A « huguenot » town

The Protestant church Temple-Neuf in Metz © M. Pira

The Protestant church Temple-Neuf in Metz © M. Pira

At the end of the 16th century, half the town's population was Protestant. Only a few traces remain from that period, the different churches having all been destroyed after the revocation of the Edict of Nantes. At that time, many emigrated towards Berlin. For the next century, Protestants were forced to live in secret. In 1803, they were granted a place of worship; but it was only when Moselle was annexed to Germany in 1871 that a Protestant community started to grow again and build churches and charity organisations; most of which still function today.


On the corner of Belle-Isle and Piscine streets, you'll notice the Garnison church's neo-Gothic steeple, a metre higher than the Cathedral’s. Built between 1875 and 1881, the former church, which could seat 2400 people was initially built for the many German Protestant soldiers. Disused since 1918, then damaged in 1944 by bombing, its roof burnt down in 1946 and its nave was destroyed. Only its steeple was kept and safeguarded.


Just next to the Garnison church steeple, you'll see the Belle-Isle hospital, founded by the Protestants and initially run by deaconesses, first from Stuttgart, then from Bielefeld. One can easily spot the initial neo-Gothic building of 1889, called « Mathildenstift » (after a donor); built by the German empire to satisfy the annexation immigrants' spiritual and sanitary needs.


At the Place de la Comédie you'll see the « Temple Neuf », opened in 1904 in presence of William II and the empress. Unlike many buildings in Metz, the church isn't made of yellow limestone, but of grey sandstone. William II asked Wahn, the architect, for contrasts: many parts of the church's architecture are inspired by the Rhein region Romanesque buildings, that go back to the 11th and 12th centuries. The side towers are topped with a rhombohedral stepped hip roof. The « dwarf » ornamental galleries have small pink sandstone columns above the main porch, pediment and steeple. Small arches adorn the walls under the roofs. An attentive visitor will also notice at the base of the gate's arches, symbols of the evangelists which frame the golden mystical lamb, monstrous animals on the sides, gargoyles in the shape of birds or fishes.


In the Outre-Seille neighbourhood (in the old town), 41 rue Mazelle, you'll find the Lutheran church built in 1893, in a neo-classical style. This was the second Protestant place of worship built in Metz during the German annexation, after the Garnison church. Located between two other buildings, the church gets its light from the roof windows and the stained-glass window in the chancel. Inside, small iron columns uphold wooden galleries.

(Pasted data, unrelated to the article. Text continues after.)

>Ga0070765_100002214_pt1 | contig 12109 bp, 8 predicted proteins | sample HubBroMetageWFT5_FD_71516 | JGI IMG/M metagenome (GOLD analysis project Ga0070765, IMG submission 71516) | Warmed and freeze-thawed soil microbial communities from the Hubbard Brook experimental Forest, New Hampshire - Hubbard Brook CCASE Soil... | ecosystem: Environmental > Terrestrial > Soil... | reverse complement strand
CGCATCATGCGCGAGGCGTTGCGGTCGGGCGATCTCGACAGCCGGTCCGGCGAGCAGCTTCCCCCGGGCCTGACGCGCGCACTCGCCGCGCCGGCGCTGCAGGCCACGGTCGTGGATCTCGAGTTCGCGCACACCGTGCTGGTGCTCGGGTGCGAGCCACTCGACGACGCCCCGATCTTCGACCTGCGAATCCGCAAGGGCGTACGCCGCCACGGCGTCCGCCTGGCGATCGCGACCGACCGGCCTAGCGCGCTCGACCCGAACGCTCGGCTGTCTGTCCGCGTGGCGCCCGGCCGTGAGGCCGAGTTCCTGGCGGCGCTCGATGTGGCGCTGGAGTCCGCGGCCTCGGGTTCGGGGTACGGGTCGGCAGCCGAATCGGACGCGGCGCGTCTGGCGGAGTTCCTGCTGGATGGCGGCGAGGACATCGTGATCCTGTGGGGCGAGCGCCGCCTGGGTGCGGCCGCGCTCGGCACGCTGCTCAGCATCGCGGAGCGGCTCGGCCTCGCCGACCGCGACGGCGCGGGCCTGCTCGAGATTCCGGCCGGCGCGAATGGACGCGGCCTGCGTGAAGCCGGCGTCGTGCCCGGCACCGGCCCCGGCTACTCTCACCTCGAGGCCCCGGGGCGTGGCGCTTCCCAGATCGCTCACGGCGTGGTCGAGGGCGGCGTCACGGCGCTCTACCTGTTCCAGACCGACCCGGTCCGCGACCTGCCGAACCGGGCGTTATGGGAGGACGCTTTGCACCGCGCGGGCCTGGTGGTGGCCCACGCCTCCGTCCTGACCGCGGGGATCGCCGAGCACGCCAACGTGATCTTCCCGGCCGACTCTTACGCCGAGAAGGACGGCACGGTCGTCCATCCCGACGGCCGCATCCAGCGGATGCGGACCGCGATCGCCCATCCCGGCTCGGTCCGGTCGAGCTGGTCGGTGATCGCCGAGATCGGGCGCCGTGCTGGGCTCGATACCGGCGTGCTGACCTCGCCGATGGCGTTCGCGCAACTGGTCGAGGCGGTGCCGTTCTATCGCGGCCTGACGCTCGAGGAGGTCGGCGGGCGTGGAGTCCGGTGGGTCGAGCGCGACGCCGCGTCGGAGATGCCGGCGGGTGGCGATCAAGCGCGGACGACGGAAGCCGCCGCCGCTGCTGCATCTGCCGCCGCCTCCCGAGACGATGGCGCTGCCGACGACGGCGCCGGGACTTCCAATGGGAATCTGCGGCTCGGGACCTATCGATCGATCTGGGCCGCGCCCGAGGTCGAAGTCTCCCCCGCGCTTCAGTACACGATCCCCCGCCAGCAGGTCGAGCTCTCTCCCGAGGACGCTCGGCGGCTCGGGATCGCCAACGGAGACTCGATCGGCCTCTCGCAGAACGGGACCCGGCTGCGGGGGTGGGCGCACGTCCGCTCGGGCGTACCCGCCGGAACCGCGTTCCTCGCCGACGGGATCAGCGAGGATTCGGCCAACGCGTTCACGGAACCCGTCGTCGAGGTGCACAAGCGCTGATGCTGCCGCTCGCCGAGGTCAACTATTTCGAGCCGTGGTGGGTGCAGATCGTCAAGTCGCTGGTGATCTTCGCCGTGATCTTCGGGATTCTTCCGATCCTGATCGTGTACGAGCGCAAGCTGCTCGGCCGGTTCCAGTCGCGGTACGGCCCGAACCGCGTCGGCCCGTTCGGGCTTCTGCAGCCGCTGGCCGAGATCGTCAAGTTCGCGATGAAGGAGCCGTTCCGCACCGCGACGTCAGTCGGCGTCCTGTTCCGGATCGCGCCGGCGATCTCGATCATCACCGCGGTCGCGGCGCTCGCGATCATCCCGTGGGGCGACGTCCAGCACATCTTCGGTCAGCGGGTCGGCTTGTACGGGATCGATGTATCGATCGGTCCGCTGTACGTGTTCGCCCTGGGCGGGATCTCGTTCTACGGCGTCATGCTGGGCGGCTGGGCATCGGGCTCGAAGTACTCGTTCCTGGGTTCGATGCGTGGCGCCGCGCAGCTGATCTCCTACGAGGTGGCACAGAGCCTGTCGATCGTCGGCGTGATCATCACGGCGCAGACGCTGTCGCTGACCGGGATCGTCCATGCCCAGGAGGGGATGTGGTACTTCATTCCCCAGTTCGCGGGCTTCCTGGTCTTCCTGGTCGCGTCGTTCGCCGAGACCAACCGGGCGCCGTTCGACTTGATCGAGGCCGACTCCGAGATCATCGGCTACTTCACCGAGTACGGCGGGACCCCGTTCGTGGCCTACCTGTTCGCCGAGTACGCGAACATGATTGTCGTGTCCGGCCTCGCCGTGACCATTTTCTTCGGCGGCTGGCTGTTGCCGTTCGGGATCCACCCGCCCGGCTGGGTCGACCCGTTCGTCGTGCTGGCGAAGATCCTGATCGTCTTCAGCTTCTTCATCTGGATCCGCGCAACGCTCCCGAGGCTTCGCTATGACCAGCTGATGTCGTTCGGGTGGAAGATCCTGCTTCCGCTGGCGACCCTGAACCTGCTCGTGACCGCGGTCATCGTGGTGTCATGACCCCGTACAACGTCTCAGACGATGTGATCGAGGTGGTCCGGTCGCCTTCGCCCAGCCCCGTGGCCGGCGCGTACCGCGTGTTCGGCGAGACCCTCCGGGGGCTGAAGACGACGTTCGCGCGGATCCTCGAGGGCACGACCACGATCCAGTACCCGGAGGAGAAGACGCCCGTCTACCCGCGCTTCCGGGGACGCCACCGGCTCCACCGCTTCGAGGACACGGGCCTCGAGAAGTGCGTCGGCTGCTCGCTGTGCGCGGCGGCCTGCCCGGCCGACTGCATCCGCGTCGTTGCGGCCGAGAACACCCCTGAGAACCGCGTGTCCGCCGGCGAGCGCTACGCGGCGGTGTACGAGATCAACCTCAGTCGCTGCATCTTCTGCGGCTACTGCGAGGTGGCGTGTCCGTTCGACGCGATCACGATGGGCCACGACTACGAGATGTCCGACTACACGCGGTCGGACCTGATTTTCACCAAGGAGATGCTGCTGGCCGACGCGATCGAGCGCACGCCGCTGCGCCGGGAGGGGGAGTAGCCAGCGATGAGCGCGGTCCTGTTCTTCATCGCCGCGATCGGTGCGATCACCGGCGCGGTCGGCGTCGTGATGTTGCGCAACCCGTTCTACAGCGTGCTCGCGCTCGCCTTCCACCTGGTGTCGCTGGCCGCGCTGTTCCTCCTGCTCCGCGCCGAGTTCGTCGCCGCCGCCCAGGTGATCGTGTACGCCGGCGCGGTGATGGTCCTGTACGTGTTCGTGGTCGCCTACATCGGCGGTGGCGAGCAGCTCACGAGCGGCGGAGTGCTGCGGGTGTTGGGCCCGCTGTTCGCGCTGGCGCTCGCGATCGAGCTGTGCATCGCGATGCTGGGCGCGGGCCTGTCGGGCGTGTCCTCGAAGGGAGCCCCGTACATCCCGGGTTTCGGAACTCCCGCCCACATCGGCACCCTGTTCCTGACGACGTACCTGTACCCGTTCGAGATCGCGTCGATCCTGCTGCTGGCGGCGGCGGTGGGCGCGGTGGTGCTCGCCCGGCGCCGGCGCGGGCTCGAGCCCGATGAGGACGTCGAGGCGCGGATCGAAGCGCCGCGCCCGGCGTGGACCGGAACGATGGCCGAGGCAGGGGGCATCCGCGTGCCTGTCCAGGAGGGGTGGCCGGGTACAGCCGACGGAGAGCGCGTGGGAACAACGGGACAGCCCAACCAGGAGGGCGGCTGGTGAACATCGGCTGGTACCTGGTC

19 rue de la Fontaine, the Heu town house was built in 1480 for Nicolle de Heu, and for a long time was considered the most beautiful residence in the town. This family of patricians were leaders of the Protestant community during the 16th century. Guillaume Farel, Calvin's friend, preached the Reformation ideas in Metz from 1542 to 1543 and for a while stayed in this house. Notice on the left-hand side of the arched porch, its spiral staircase lit by slanting picture windows topped with typically Gothic trilobal ribs.


This building was initially meant to host the activities of the « Mission Intérieure » ('national mission') developed during the annexation. However, during and after the two wars, it was used as a military hospital, a dormitory, offices, and so on. Today, it is used by the Foyer Mozart and the Mission Intérieure in Metz, called EPRA (a Protestant meeting place) for different cultural activities. The Braun hall is one of Metz's main venues, used as a theatre for children as well as a cafe with live theatre.
The building, with a German neo-renaissance style, was opened in 1908. The main gate is topped with a radiating cross. You may also notice portraits of Luther and Gustave II Adolph, King of Sweden (1594-1632), the Protestants' main ally during the Thirty years' war.


In rue Général de Gaulle, this church was built in 1908 and adapted to the Protestant liturgy. The three main elements of a service are set facing the community: the Word, the hymns and the sacrament of the Lord's Supper.


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